ObjectivesPregnancy may provide a ‘teachable moment’ for positive health behaviour change, as a time when women are both motivated towards health and in regular contact with health care professionals. This study aimed to investigate whether women's experiences of pregnancy indicate that they would be receptive to behaviour change during this period.DesignQualitative interview study.MethodsUsing interpretative phenomenological analysis, this study details how seven women made decisions about their physical activity and dietary behaviour during their first pregnancy.ResultsTwo women had required fertility treatment to conceive. Their behaviour was driven by anxiety and a drive to minimize potential risks to the pregnancy. This included detailed information seeking and strict adherence to diet and physical activity recommendations. However, the majority of women described behaviour change as ‘automatic’, adopting a new lifestyle immediately upon discovering their pregnancy. Diet and physical activity were influenced by what these women perceived to be normal or acceptable during pregnancy (largely based on observations of others) and internal drivers, including bodily signals and a desire to retain some of their pre-pregnancy self-identity. More reasoned assessments regarding benefits for them and their baby were less prevalent and influential.ConclusionsFindings suggest that for women who conceived relatively easily, diet and physical activity behaviour during pregnancy is primarily based upon a combination of automatic judgements, physical sensations, and perceptions of what pregnant women are supposed to do. Health professionals and other credible sources appear to exert less influence. As such, pregnancy alone may not create a ‘teachable moment’.This is the peer reviewed version of the following article: Atkinson, L, Shaw, RL & French, DP 2016, 'Is pregnancy a teachable moment for diet and physical activity behaviour change? An interpretative phenomenological analysis of the experiences of women during their first pregnancy'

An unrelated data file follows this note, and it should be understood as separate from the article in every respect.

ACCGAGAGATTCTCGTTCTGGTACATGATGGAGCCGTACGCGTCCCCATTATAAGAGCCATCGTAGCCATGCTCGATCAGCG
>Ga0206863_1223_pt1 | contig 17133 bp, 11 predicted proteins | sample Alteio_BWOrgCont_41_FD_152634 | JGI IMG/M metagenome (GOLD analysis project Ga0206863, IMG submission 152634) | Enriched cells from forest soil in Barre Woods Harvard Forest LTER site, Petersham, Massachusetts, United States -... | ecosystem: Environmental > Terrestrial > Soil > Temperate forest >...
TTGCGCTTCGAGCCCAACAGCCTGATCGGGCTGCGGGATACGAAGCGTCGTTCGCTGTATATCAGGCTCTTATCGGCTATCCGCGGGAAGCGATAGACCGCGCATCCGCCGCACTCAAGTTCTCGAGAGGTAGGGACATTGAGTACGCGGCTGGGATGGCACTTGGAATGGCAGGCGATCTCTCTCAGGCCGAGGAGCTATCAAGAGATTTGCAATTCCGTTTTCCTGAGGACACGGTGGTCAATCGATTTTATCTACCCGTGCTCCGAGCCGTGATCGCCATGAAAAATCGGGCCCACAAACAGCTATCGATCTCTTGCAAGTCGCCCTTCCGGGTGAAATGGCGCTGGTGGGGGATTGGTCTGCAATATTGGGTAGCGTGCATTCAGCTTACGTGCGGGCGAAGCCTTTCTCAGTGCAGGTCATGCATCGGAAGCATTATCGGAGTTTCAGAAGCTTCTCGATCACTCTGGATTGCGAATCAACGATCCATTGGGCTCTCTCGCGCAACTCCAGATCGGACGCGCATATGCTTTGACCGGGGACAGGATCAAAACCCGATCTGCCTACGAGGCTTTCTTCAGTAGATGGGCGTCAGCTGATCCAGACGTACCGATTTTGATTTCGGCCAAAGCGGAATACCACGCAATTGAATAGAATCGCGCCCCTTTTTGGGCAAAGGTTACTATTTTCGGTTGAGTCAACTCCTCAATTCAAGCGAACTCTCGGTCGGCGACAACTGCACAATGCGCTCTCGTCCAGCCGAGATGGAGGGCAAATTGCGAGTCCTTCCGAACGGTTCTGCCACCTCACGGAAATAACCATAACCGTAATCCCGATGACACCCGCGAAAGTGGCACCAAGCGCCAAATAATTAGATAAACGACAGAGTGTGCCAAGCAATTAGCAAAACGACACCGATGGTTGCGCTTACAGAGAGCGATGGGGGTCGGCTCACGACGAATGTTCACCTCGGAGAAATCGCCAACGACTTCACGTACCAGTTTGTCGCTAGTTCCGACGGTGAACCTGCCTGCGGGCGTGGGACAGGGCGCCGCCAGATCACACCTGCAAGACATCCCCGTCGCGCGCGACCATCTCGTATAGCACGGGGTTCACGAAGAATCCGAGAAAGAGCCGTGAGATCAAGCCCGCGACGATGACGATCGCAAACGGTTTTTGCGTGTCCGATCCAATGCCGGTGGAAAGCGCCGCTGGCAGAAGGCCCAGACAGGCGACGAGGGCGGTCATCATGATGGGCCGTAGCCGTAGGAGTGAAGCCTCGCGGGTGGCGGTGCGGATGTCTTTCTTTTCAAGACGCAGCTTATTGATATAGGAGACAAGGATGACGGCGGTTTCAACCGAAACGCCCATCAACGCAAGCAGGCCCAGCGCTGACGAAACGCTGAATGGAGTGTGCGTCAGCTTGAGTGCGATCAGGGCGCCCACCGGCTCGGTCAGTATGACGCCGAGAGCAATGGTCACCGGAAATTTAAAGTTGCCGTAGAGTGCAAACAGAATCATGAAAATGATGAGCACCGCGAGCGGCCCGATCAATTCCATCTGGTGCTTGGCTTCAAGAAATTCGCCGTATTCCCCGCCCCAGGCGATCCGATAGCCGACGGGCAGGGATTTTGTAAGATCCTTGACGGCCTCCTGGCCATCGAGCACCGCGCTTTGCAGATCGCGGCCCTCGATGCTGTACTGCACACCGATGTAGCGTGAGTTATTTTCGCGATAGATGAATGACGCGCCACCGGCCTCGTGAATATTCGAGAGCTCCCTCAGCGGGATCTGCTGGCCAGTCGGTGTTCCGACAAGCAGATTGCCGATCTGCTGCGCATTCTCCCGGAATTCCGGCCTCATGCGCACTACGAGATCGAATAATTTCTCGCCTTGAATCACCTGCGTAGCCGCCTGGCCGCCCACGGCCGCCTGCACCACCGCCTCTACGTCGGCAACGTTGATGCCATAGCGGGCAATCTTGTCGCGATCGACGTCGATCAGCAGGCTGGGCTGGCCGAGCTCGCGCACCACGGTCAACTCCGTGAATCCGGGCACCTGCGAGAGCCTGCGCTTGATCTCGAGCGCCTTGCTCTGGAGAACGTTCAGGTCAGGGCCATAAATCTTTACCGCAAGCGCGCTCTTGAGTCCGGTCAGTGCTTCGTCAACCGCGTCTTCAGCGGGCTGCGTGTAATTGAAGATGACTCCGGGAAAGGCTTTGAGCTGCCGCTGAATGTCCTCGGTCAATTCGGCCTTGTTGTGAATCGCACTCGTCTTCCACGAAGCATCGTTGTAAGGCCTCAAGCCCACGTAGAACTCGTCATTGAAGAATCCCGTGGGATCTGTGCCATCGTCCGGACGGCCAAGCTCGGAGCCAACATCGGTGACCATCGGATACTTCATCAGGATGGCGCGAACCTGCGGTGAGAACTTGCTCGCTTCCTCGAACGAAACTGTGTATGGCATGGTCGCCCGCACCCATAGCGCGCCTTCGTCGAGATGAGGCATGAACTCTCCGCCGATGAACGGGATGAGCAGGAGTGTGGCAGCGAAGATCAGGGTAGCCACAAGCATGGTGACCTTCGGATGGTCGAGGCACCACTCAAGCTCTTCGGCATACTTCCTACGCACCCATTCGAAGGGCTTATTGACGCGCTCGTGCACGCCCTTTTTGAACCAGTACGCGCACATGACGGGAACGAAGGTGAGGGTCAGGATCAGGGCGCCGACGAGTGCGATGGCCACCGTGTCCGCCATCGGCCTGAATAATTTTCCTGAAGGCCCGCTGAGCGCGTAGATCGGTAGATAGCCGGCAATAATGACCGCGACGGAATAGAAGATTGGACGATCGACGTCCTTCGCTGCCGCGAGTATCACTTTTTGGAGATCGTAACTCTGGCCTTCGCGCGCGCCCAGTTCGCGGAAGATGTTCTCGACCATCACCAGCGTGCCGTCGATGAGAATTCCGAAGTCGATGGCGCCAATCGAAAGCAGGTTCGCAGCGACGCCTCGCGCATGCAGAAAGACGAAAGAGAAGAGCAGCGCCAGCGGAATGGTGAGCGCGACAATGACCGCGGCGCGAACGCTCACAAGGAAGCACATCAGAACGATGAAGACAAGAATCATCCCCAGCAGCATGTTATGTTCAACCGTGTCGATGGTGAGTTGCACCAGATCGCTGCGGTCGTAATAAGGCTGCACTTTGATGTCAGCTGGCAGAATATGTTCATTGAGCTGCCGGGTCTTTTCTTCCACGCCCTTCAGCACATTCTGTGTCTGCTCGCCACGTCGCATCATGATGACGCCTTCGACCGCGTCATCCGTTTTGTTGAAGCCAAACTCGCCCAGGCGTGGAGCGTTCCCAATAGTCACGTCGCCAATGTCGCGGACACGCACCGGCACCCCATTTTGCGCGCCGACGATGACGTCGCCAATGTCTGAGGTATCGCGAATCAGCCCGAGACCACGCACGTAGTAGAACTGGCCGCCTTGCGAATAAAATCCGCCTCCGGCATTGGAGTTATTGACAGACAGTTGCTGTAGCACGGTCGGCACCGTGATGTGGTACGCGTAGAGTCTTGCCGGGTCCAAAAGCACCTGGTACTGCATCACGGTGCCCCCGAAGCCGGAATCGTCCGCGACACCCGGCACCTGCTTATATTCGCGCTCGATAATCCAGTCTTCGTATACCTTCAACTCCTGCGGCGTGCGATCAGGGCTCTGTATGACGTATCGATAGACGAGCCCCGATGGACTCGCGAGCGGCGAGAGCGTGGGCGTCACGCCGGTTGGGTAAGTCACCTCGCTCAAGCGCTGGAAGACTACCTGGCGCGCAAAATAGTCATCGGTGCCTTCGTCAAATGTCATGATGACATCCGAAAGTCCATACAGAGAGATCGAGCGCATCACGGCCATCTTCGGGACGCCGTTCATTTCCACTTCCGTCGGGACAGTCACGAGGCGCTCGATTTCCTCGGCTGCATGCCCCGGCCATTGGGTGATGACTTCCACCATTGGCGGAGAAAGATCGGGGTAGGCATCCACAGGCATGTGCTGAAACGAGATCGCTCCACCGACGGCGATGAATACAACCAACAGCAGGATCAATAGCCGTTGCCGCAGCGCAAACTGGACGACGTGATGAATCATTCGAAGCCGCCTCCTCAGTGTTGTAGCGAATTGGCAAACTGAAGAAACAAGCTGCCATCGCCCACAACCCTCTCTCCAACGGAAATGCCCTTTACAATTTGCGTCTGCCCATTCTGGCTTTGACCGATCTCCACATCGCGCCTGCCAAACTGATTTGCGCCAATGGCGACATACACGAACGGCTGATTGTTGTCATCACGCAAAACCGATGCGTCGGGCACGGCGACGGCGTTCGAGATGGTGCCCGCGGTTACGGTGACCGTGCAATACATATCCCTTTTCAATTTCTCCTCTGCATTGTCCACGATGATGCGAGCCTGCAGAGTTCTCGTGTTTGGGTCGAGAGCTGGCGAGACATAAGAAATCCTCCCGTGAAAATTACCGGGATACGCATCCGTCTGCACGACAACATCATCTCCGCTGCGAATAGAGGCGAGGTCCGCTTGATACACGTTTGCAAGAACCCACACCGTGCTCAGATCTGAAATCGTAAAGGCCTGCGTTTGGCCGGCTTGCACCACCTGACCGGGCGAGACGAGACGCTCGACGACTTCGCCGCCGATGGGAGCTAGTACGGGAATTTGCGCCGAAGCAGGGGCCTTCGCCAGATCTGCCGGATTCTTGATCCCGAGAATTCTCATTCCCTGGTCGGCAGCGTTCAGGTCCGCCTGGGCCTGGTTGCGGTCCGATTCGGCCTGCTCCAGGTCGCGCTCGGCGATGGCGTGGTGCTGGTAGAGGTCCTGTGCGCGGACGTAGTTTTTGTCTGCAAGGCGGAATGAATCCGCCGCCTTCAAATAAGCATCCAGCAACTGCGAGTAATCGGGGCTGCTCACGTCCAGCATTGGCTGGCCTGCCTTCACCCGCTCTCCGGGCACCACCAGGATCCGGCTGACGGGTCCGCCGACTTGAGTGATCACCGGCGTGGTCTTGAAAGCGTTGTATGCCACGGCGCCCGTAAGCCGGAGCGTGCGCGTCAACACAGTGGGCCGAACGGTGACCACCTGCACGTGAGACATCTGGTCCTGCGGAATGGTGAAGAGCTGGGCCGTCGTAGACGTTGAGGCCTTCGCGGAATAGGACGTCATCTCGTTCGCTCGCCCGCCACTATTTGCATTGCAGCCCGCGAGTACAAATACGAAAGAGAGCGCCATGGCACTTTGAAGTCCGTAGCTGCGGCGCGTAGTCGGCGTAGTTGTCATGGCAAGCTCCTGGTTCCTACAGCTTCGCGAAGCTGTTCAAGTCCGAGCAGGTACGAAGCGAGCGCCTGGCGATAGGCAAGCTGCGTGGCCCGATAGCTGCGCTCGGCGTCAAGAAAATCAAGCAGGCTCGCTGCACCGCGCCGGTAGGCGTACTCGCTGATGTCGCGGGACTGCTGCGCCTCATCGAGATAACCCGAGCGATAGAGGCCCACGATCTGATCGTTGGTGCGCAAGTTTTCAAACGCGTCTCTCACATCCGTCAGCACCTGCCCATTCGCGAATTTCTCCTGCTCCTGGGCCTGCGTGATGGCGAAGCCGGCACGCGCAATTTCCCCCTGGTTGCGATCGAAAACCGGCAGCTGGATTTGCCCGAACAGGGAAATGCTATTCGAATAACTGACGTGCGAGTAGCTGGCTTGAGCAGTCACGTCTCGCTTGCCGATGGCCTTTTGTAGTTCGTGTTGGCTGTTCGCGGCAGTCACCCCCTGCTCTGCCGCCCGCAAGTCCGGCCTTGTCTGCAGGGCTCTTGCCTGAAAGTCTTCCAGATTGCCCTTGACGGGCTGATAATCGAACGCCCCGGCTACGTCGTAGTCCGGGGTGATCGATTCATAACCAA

Bibliographical noteDue to publisher policy, the full text is not available on the repository until the 11th of June 2017. British Journal of Health Psychology, vol 21, no. 4, pp. 842–858., which has been published in final form at https://dx.doi.org/10.1111/bjhp.12200. This article may be used for non-commercial purposes in accordance with Wiley Terms and Conditions for Self-Archiving.
- qualitative research
- physical activity
- behaviour change